There does seem to be a strong 'narrative' behind Mary Harper's reporting here, don't you think?

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The terrorists are in regular contact with her, and a text message or call from an al-Shabaab terrorist on her mobile phone can come through at any time, in any place. 

She seems to be one of the group's main foreign news organisation contacts (their go-to person), and there's obviously a degree of trust between them now, however abhorrent she may find some of their actions. One of them even wanted her to convert to Islam:
What started as an update on the latest attack on the Kenyan coast ended up as a lecture about my faith. “Have you thought about the afterlife?” asked the official. “You know, Mary, you won’t be around in 20, 30, 40 years time. I seriously recommend you consider converting to Islam.”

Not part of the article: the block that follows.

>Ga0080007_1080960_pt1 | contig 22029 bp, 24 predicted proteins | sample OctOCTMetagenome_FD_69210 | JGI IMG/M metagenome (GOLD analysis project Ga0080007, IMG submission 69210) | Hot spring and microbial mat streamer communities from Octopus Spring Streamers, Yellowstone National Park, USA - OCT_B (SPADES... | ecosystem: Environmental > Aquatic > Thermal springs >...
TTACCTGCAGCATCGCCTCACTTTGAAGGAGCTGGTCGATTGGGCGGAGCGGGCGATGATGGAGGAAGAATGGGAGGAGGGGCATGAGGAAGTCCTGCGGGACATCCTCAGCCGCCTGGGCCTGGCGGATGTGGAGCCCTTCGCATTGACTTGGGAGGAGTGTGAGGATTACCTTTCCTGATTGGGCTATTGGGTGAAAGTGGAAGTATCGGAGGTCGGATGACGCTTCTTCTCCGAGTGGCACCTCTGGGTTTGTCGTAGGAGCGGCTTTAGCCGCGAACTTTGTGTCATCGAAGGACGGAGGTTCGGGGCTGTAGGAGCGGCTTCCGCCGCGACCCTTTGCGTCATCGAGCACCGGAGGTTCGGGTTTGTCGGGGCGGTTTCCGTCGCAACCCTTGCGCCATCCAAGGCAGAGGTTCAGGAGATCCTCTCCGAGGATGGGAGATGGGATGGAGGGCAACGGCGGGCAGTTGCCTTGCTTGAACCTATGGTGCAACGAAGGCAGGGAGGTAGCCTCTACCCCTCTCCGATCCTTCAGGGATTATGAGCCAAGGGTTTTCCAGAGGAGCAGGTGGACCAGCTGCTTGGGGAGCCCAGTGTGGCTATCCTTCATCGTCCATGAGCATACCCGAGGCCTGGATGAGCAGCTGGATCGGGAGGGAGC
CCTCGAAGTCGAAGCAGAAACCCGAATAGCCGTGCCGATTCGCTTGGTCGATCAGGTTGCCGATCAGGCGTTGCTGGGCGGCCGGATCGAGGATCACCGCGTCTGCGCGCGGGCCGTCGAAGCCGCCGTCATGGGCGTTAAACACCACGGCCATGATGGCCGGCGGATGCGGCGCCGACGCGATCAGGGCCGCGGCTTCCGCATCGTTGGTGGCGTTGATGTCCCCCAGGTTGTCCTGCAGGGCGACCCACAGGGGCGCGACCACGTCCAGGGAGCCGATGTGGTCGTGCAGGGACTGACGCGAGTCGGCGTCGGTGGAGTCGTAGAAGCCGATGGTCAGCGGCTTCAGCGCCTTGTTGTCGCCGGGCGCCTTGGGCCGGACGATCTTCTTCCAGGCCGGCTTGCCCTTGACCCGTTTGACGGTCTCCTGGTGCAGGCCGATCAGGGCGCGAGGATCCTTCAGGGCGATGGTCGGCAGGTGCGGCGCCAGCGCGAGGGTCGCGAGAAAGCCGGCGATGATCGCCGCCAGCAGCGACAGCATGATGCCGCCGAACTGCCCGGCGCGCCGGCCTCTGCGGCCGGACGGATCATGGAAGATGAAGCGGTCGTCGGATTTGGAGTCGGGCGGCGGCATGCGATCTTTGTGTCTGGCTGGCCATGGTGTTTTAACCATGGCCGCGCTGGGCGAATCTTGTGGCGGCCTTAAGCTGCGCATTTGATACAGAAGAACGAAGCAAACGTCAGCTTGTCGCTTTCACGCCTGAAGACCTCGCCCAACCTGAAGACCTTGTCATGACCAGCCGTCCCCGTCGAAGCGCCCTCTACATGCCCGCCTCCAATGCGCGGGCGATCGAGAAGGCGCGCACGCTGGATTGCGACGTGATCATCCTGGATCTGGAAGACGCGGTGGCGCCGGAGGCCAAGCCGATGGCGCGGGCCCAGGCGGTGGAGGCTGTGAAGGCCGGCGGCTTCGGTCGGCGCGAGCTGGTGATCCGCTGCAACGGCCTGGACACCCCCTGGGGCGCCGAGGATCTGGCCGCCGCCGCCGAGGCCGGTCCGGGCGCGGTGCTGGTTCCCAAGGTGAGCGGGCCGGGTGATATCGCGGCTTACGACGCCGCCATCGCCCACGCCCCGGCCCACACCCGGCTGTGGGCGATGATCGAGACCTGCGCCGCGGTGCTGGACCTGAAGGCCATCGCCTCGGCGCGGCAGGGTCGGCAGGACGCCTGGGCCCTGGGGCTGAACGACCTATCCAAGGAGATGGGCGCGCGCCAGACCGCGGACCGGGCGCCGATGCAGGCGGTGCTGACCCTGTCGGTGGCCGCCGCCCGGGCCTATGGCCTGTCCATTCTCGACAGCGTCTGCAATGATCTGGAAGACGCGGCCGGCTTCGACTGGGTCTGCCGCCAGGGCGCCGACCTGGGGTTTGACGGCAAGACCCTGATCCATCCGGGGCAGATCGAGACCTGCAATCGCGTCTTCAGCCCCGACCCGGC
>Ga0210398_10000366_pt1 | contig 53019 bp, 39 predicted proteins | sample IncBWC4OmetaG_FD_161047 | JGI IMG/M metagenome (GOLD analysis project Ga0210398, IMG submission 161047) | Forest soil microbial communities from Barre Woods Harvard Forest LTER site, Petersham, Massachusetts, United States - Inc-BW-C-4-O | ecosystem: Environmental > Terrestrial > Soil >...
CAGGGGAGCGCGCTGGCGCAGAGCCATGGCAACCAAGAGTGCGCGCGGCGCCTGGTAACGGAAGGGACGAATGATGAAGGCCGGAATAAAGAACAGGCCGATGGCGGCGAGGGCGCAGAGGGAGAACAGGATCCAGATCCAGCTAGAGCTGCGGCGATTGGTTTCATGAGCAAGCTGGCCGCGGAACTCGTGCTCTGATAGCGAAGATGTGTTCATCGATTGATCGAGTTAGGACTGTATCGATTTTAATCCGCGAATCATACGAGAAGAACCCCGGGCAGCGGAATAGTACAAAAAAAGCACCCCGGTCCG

This man seemed genuinely concerned, as he urged me in a gentle voice to take up the Muslim faith.  
The BBC clearly thinks this is all highly valuable, helping the rest of us to understand al-Shabaab's thinking. (Of course, one man's 'impartial reporting' is another man's 'passing on enemy propaganda'.) Her input is then fed into topical BBC articles - such as the BBC News website's main report into the Garissa atrocity:
Al-Shabab says it attacked the university because it is at war with Kenya, BBC Africa analyst Mary Harper reports.
Kenyan troops entered Somalia in October 2011 in an effort to stop the Islamists from crossing the long, porous border between the two countries and kidnapping people - but their presence achieved the opposite effect, provoking al-Shabab to increase its activity in Kenya, our correspondent adds.

3 comments:

  1. ""Disenfranchised" in what sense though?"